99,000 out of 1.7 million HAI infected Americans die annually from infections. Owing to the widespread nature of HAIs, and the fact that many of them can be avoided, the Medicare system sanctions hospitals with a high rate of HAIs. The sanctions are in place to support the hospitals to improve their preventive approaches and strategies.
Common sources of diseases include
HAIs are acquired as a result of dereliction and violation of control practices and methods, non-sterile surfaces, sick patients and untidy environment. Typically, surgical wound infection, genitourinary infections, respiratory disease, and gastrointestinal infections are chief sources. Each year, about 100 million surgical procedures are scheduled and carried out in hospitals; conversely, a surge in nosocomial infection cases is also documented worldwide. Patients regarded as immune-compromised, including the elderly and children, are at a higher risk of contracting them.
A) Catheter-associated Urinary Tract Infections (CAUTI): The urinary tract infection (UTI) diseases are an infection that involves the part of the urinary system viz- kidney, bladder, urethra, and ureters. They are the most typical of the healthcare-associated disease brought to the awareness of the National Healthcare Safety Network (NHSN).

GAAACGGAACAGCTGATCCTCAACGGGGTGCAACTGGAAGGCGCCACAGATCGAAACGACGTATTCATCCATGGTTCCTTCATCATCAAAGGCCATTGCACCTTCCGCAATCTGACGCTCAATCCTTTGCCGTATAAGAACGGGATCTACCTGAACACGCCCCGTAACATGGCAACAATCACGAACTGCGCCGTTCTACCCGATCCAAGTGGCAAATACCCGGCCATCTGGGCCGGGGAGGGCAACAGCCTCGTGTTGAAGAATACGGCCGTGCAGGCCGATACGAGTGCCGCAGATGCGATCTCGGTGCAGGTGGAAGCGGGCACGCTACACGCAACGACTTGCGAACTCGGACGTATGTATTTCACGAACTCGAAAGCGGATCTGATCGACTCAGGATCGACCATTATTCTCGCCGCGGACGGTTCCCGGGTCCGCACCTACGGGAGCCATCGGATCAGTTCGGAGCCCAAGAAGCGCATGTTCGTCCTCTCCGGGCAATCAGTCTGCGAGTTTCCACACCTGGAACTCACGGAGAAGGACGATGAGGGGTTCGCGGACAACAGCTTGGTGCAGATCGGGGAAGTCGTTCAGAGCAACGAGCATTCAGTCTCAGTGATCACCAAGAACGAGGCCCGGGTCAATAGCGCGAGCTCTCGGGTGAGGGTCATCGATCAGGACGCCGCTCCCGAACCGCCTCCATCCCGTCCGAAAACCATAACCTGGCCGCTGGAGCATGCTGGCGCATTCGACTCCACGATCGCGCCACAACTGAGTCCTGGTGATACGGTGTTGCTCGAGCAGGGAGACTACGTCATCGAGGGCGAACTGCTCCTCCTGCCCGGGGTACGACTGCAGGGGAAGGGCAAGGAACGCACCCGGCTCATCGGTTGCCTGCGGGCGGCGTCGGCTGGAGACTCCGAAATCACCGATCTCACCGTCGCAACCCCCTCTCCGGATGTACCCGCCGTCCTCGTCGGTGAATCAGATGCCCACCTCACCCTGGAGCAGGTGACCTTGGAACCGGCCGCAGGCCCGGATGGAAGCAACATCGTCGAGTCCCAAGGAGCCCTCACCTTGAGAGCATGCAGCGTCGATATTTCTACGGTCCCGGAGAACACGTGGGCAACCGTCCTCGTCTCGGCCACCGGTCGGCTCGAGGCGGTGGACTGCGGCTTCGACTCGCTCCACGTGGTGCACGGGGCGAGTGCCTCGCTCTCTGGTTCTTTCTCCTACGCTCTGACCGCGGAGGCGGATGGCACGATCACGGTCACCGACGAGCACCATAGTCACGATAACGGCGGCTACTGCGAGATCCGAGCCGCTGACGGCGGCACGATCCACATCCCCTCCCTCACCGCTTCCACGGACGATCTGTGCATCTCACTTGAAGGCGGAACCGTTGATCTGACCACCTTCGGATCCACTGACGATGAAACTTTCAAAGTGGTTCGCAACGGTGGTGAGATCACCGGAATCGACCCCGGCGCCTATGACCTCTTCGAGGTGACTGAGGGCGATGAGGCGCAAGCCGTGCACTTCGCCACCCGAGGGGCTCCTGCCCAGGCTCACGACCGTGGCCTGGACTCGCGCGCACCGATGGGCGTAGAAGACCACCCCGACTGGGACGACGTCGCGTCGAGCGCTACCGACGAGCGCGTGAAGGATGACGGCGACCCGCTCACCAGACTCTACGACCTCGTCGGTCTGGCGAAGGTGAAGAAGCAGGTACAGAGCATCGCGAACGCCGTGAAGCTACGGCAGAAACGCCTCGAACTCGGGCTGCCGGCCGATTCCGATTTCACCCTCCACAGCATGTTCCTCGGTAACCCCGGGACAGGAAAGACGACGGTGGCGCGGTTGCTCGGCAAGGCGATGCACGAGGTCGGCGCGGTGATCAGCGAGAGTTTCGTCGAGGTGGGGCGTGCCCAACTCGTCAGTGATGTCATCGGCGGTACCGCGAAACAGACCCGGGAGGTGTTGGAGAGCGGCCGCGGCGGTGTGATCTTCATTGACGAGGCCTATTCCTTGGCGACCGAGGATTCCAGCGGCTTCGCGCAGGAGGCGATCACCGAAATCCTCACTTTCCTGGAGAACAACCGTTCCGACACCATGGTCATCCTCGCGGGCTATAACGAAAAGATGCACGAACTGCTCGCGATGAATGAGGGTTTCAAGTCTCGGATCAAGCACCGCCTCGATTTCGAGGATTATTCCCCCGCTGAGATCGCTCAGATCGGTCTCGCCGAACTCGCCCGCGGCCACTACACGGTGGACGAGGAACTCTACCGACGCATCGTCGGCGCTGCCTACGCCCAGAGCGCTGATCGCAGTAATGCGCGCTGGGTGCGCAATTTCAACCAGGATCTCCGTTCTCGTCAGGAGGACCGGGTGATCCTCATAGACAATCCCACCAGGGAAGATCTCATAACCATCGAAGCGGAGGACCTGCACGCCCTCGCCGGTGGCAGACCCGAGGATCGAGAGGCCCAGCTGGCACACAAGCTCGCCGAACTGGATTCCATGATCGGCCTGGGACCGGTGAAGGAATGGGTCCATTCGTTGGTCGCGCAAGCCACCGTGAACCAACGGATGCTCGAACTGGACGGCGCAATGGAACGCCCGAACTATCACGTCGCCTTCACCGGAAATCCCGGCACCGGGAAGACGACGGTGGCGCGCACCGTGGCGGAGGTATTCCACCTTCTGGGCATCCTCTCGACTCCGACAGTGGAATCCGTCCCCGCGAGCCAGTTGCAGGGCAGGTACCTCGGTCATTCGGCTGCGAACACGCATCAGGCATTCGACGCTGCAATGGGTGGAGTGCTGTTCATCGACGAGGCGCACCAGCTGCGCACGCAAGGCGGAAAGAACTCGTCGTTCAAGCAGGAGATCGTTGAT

About 75% of all UTIs contracted in the hospital is related to the urinary catheter. The Urinary catheter is a hollow cylindrical plastic thrust into the bladder via the urethra to withdraw urine. Roughly, 15 to 25% of all in-patients acquire urinary catheter during their stay in the hospital. An elongated use of the catheter increases the risk of UTI infection
B) Surgical Site Infection (SSI): SSI is an infection which manifests after surgical procedures in the region of the body where the procedures were done. Seldom, the surgical site infections could be the surface type that is associated with the skin while others may have an association with internal organs or implanted substances.
The Centre for Disease Control and Prevention (CDC) gives measures and methods to healthcare facilities to assist surgical site infections and resources and help create awareness of these infections and effectively work at forestalling its occurrences.
C) Ventilator-associated Pneumonia (VAP): The Ventilator-associated pneumonia is an infection of the lungs that emanates from the use of the breathing enhancement machine (ventilator). The ventilator is used to assist or achieve respiration on a patient. This is done by passing oxygen to the lungs via a tube through the nose or mouth. There could be an infection if germs are locking around the tube conveying oxygen into the patient’s lungs.